Letter: Egyptian uprising sows seeds of hope

IF THE people on the streets are successful in ousting president Hosni Mubarak, then the confluence of a number of factors bode well for the introduction of a genuine and progressive form of Arab democracy in Egypt.

Despite having lived under emergency laws for more than 30 years, civil society movements there are strong and there are over 20 well-organised political parties. Whilst there is some support for the Muslim Brotherhood, Egyptians do not want to create an Islamic state and 70 per cent expressed concern at the rise of Islamic extremism in a 2010 poll by the Pew Research Centre.

Egypt also has an exceptional potential leader in the shape of Mohamed ElBaradei, the Nobel laureate who commands respect at home and abroad and who could represent a unifying leader.

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Indeed, ElBaradei's call for a boycott of last December's parliamentary elections not only brought many groups together but the boycott itself was also the final nail in the coffin of Mubarak's claim to legitimacy.

The emergence of a genuine non-aligned democracy in Egypt might give Western governments cause for concern. After all they have propped up Mubarak for three decades and in return Mubarak has helped safeguard their regional interests. But rather than hedge their bets with non-committal statements calling for avoidance of bloodshed, western leaders must recognise the tide of history and come out in support of the Egyptian revolution.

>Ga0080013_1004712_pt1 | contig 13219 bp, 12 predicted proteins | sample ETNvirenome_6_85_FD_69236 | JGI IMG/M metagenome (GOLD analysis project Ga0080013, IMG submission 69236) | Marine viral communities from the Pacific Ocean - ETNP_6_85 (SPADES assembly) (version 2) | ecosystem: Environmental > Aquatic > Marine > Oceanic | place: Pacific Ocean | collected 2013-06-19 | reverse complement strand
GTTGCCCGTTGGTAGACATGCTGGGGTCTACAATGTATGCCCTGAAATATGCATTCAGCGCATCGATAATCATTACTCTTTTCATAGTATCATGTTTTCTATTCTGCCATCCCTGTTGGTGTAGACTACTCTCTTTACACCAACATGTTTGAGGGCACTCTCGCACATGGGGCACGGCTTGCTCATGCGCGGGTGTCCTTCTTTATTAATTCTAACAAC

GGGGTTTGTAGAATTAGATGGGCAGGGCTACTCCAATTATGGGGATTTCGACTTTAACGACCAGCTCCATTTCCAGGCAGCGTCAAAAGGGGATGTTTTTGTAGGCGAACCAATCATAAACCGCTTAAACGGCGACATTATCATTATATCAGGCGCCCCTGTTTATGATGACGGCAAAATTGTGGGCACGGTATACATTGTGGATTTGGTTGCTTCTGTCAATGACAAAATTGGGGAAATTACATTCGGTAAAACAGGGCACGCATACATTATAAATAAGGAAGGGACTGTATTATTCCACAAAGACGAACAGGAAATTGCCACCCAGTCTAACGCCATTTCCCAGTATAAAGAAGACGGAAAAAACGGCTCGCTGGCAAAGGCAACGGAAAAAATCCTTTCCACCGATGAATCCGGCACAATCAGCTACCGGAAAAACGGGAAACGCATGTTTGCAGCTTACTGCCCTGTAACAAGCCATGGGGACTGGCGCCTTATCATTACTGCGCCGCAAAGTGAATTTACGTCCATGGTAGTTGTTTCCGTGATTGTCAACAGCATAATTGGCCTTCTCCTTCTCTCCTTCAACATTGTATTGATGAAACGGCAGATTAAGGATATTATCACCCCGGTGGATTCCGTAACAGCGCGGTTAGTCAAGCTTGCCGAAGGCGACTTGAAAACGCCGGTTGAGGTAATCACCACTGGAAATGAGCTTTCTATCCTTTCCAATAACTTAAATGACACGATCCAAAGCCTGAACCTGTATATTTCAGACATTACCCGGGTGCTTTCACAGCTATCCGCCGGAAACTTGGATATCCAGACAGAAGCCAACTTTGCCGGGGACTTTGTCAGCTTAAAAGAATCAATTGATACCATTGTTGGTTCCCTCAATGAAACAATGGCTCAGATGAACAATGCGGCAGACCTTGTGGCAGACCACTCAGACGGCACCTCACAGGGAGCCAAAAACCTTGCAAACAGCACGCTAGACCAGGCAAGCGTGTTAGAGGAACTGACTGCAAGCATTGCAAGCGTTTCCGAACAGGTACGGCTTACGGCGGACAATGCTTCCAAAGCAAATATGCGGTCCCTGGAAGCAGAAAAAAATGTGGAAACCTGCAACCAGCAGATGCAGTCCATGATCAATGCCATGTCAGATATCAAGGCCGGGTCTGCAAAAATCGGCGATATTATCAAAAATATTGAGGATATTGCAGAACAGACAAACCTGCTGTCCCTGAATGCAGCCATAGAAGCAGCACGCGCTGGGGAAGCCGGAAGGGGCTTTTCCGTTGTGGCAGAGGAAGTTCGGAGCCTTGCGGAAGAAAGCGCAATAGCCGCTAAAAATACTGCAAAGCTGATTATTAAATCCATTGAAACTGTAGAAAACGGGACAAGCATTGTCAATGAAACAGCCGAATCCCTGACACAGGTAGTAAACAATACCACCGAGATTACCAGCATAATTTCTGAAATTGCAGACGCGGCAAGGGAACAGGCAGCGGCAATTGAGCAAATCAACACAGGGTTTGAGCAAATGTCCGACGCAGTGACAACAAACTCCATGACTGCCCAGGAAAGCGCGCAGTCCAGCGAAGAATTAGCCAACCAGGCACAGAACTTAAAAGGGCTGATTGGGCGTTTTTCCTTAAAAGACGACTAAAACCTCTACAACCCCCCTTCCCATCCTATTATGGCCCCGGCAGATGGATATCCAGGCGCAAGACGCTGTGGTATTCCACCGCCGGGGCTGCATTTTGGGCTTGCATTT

Willow Road


Thirty years ago, Anwar Sadat, the heroic Egyptian leader who restored the nation's self-belief in the October War of 1973, was publicly gunned down by Islamic assassins.

His crime was the noble gesture of visiting Israel to promote a lasting peace and his killers belonged to Gamma Al-Islamiyya, one of the groups behind the present unrest.

Some forty other groups, including all the usual suspects in the Egyptian Islamic Jihad and the Muslim Brotherhood, aim to turn Egypt into an Iranian-style fundamentalist state.

If, as seems increasingly likely, an extremist regime does take over this ancient land, it will revoke the peace treaty with Israel and the lights will go out across the Arab world.


Howard Place

St Andrews, Fife

Once again the situation in Tunisia and Egypt is being referred to as a "Descent into Anarchy". The word anarchy has two Greek derivatives; "an", meaning without, and "archy", giving the meaning without rulers. Anything added to this definition is opinion and speculation.

What you have in these countries is a power vacuum, and people who want one form of authoritarian leadership replaced with another. Since when was this anarchism?

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It is violent capitalists fighting violent capitalists in order to replace one with the other.Why are the media becoming increasingly unable to tell a story how it is, without recourse to misuse of language?

Are the powers that be so terrified of the concept of anarchy as a viable alternative to the lawlessness, violence and exploitation that is (pseudo) capitalism?


Northcote Street

Dalry, Edinburgh